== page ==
(ORDO NEWS) — Researchers from Aarhus University and the City Museum of Ribe, Denmark have reconstructed the entire bead-making process used by the Vikings in the 8th century.
It turned out that the beads were made from multi-colored Roman mosaics. The production was simple, but economical and precise.
Ribe (now in Denmark) was an important trading center during the Viking Age. At the beginning of the 8th century, a large market was founded on the northern bank of the Ribe River, where merchants and artisans flocked from all over Europe. It produced and sold brooches, buckles for suits, combs and colored glass beads.
In the early Middle Ages, glass became a scarce commodity, so colored glass cubes called tesserae were torn from mosaics in Roman and Byzantine temples, palaces, and baths, transported north, and sold in shopping malls such as Ribe. There, glass cubes were melted and made into beads.
Until now, archaeologists assumed that bead makers used opaque white mosaic as raw material to produce white opaque beads.
The problem is that such mosaics are quite rare in Roman buildings, and it is not clear why the Vikings have so many frosted beads. Now that scientists from Aarhus University and the Ribe Museum have managed to completely restore the whole process, it turned out that the masters did not do it that way.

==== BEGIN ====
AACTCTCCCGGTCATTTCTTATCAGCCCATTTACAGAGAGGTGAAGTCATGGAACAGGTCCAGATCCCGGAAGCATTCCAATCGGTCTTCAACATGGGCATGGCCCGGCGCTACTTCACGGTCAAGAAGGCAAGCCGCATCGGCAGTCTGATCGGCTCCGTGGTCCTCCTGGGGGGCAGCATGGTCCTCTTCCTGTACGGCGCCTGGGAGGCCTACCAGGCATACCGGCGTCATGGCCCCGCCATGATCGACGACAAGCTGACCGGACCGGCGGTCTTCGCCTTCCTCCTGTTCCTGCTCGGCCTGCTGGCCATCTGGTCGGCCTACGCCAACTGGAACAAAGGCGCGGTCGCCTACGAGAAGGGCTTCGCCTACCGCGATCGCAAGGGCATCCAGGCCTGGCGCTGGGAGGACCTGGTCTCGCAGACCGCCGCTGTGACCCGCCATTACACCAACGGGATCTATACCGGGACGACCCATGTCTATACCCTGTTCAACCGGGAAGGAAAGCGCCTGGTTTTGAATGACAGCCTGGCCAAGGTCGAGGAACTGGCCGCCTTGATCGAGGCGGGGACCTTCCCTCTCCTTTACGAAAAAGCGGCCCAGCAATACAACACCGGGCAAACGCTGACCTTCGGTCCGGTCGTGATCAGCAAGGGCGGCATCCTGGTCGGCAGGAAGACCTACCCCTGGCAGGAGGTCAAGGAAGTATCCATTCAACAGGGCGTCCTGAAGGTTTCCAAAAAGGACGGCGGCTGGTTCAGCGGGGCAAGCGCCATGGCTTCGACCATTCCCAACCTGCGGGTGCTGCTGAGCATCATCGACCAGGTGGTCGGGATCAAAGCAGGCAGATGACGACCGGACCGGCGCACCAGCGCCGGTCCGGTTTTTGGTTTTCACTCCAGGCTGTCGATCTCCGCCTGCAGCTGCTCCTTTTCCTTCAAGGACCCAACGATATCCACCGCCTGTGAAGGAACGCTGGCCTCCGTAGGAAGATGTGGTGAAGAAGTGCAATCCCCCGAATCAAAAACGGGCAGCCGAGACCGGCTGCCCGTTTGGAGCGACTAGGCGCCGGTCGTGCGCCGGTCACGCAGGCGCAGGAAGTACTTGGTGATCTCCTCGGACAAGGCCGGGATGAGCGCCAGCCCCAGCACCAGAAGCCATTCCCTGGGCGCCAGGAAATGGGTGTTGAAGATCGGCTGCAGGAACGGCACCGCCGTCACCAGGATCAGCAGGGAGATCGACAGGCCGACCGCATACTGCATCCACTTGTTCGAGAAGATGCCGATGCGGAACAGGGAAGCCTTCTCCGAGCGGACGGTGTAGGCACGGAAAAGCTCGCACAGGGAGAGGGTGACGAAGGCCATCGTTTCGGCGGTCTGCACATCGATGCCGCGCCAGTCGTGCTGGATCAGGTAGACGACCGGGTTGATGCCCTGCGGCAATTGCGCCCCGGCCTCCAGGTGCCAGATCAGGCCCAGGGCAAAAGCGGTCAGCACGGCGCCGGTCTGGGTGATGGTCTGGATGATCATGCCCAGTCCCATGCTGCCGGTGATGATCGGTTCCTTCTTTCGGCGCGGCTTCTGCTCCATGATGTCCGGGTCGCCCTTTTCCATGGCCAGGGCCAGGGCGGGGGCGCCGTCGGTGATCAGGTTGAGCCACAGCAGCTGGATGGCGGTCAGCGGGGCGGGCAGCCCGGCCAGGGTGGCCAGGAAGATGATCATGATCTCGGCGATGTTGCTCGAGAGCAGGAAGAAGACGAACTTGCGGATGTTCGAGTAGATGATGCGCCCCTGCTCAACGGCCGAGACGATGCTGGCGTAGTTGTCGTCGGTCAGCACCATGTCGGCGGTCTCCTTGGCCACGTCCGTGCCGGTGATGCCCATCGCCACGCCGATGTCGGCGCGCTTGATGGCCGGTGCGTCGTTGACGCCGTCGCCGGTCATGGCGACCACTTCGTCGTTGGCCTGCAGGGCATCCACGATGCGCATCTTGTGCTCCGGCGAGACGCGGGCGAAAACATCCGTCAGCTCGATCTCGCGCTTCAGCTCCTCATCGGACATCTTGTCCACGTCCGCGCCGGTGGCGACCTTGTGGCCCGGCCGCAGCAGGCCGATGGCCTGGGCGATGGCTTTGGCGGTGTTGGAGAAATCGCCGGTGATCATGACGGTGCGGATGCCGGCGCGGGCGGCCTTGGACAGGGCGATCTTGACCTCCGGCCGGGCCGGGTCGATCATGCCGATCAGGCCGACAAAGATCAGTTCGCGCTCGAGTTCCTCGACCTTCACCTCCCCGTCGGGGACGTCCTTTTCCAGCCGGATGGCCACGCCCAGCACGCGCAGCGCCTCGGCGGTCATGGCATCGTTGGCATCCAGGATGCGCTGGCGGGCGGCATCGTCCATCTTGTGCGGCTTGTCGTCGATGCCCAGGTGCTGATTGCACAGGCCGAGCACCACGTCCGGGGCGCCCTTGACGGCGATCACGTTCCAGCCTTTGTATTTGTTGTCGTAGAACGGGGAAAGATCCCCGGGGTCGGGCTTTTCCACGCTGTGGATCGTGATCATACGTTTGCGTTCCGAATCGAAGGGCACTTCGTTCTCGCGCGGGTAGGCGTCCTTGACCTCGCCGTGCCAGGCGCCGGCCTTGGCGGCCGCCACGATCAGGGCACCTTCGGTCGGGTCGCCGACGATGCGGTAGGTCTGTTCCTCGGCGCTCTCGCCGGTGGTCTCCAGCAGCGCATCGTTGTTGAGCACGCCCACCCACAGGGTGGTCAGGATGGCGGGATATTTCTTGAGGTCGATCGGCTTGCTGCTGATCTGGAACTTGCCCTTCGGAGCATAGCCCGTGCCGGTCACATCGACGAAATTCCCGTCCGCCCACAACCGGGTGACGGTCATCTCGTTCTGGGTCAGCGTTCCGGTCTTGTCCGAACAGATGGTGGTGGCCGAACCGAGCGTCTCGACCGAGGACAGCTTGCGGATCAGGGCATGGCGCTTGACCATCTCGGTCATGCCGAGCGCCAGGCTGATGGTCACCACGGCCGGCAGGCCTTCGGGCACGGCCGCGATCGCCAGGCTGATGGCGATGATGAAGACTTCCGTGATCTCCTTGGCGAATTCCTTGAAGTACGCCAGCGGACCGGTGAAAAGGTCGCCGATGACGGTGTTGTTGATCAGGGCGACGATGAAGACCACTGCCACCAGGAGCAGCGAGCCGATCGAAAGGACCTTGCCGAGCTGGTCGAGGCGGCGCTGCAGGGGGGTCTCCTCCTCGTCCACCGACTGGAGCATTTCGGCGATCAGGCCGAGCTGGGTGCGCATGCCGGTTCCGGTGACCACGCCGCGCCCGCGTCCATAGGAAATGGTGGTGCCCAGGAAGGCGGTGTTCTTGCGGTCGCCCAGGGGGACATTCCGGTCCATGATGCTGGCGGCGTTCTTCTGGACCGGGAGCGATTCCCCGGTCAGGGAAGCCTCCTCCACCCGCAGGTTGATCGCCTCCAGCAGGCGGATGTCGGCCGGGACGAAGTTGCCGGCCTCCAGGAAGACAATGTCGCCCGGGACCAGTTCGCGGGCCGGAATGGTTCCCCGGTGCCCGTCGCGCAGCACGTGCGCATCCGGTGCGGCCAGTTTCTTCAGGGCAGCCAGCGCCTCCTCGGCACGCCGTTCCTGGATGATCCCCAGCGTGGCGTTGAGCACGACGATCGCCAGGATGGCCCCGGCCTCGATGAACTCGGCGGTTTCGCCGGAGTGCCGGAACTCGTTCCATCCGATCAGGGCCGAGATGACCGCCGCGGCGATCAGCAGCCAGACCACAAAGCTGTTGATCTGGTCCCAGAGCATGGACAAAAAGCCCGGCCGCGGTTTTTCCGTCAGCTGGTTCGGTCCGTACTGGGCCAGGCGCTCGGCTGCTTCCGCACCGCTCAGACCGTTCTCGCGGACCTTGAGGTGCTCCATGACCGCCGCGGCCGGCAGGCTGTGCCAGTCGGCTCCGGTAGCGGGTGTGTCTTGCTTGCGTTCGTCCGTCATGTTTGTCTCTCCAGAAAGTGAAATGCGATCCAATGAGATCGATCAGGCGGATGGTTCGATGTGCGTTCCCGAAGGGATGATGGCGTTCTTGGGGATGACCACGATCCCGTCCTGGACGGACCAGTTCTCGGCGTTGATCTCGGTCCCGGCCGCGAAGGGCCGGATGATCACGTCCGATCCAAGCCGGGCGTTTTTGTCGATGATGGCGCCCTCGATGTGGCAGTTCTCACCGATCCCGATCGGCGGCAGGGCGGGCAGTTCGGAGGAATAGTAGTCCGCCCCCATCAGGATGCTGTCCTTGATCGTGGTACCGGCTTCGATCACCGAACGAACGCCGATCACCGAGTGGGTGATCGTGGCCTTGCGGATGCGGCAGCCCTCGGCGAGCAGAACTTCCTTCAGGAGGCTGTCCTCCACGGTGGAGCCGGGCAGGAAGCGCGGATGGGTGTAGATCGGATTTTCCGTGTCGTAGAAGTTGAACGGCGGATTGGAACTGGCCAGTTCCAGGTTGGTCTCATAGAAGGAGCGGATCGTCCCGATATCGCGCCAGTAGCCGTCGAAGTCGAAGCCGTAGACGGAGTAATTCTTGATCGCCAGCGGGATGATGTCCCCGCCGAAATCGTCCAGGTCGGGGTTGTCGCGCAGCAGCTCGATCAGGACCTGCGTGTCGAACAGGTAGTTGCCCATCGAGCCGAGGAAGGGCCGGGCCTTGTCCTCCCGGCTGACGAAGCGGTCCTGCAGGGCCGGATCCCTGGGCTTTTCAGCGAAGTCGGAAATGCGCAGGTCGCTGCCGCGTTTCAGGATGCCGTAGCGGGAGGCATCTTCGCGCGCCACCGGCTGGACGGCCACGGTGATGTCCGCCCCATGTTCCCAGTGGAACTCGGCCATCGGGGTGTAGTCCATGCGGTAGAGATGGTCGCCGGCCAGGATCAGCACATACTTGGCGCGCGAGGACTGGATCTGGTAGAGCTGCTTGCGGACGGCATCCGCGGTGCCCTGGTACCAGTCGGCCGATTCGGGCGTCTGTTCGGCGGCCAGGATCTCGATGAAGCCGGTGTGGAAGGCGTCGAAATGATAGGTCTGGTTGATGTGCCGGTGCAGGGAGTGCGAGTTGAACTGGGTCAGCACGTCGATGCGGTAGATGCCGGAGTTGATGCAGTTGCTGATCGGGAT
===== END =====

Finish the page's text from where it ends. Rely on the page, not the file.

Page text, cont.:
The chemical composition of white Viking beads from one of the first workshops showed that glassblowers found an economical way to make beads.
First, they crushed gilded transparent glass cubes, and then melted them at a low temperature, stirring during the melting process. Air bubbles fell into the molten glass, and it became dull.
Finally, molten glass was wrapped around an iron rod to form a ball with a hole. The result was opaque white beads, created quickly and using a minimum of resources.
But before melting the glass, the craftsmen carefully removed the thin gold coating from the surface of the mosaic cube. Scientists have found trace amounts of gold in the beads themselves.
Masters made not only matte beads, but also blue transparent ones. They were obtained using approximately the same technology, but from glass cubes of different colors.
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